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By Caitlin Jennings, Communications Specialist, Society for Science & the Public
Ellie Ehrenfeld (Science Talent Search 1958) has published more than 150 papers, served as the Director of the Center for Scientific Review at the National Institutes of Health, is working with the World Health Organization to eradicate the polio virus, and has many other distinguished achievements. Ellie is now a Scientist Emeriti and she brings her vast knowledge of biology to global public health efforts. However, like all great scientists, she had to start somewhere, and her somewhere was a high school chemistry class.
“My [STS] project was very simple: In a junior year chemistry class lab, we had used the reagent ammonium dichromate, a common oxidizing agent, whose decomposition products were described in our text book. But I smelled ammonia, which was not supposed to be among the products. I brought this to the attention of my wonderful, inspiring chemistry teacher, Mr. Benjamin Karp. He suggested I work out what the reaction was that produced ammonia, and when I did, he suggested that I apply for the Westinghouse STS,” Ellie says. I was quite surprised when I was notified that I was among the finalists, and was invited to Washington, D.C."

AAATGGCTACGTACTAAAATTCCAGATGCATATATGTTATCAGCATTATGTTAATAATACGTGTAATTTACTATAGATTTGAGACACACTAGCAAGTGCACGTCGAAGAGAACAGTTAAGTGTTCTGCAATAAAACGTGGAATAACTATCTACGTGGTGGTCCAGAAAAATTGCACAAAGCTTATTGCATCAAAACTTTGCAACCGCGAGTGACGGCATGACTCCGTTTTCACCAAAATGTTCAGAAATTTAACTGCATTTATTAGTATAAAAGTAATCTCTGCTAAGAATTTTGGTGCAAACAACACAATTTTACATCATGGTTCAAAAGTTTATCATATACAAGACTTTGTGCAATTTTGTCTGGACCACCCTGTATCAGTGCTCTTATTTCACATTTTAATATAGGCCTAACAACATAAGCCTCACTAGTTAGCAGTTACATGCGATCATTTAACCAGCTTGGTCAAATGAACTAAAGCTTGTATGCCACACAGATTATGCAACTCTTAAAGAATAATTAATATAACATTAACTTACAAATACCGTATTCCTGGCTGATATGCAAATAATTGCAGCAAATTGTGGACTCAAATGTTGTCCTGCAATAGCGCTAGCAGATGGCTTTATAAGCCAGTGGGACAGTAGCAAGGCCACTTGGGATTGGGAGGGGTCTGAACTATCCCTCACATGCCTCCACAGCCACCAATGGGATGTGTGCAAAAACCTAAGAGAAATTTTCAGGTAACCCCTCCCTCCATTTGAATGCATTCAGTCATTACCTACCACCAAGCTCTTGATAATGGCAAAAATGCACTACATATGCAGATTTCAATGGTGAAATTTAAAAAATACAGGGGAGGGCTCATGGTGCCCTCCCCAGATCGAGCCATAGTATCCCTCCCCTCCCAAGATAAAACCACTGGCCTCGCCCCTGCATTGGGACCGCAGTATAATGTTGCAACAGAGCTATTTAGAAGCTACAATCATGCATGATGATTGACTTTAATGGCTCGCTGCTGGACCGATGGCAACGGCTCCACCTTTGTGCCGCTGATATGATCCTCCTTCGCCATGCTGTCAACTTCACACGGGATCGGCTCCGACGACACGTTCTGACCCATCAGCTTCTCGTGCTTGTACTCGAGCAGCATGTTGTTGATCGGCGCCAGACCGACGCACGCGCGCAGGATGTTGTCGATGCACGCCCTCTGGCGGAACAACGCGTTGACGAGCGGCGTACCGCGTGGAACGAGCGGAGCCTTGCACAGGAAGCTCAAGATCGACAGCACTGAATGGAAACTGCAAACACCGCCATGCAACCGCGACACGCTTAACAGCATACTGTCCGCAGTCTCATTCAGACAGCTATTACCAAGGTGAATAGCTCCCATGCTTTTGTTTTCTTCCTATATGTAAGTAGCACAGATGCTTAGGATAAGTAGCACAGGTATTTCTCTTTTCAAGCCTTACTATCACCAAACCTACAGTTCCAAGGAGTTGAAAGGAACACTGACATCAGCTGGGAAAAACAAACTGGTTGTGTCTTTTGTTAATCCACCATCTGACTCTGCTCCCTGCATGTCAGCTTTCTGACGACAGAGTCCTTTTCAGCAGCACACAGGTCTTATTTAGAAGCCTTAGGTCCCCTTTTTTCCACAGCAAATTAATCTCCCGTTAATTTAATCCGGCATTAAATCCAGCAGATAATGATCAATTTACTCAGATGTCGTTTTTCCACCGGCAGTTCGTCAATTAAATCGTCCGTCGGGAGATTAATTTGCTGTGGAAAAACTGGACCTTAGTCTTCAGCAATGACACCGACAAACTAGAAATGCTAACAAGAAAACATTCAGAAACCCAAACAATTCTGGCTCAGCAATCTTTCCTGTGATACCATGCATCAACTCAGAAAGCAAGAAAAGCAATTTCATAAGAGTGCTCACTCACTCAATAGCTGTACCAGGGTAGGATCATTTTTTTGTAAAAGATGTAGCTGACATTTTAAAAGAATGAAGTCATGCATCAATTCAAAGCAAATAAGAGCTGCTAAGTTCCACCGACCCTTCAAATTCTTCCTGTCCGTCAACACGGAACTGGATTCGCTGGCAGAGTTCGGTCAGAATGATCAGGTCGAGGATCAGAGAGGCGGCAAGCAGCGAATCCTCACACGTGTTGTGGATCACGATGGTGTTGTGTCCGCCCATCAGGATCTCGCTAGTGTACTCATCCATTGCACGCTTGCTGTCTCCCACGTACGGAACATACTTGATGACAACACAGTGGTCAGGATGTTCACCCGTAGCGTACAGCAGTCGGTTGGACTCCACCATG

The STS award was truly a life-changing event for me,” she says, noting that the scholarship helped her go away to attend college, when she couldn’t have otherwise, and gave her the confidence to apply for a pre-college research program at Jackson Laboratories, where she made important contacts and learned valuable skills before even starting her college career. But, perhaps even more important, she notes, “My STS project provided the first educational experience ever in which I felt that I had actually discovered something new, that had not been known before. For the first time, I did not just learn what others had already discovered, but discovered something myself. This was a major new accomplishment for me — a skinny, young girl of immigrant parents who spoke English with an embarrassingly (to me) thick accent. It had a major impact on my drive to do research as an undergraduate and probably even after.”
To the accomplished scientists of the future, who are making their own discoveries in high school chemistry classes, she advises: “Science is such an essential, important and far-reaching contributor to almost every aspect of our society — there is no end of possibilities of how it can be developed, used and applied. The important thing is to find something that you love to do, that you have some passion about, and dive in.”
Engaging in science research can impart a variety of skills—problem-solving, critical thinking, collaboration and effective communication, to name a few.
Society alumni gathered at the St. Regis Hotel in Washington, DC last month to tune into a vibrant panel of Science Talent Search (STS) alumni.
In honor of Women’s History Month, CBS Cares ran a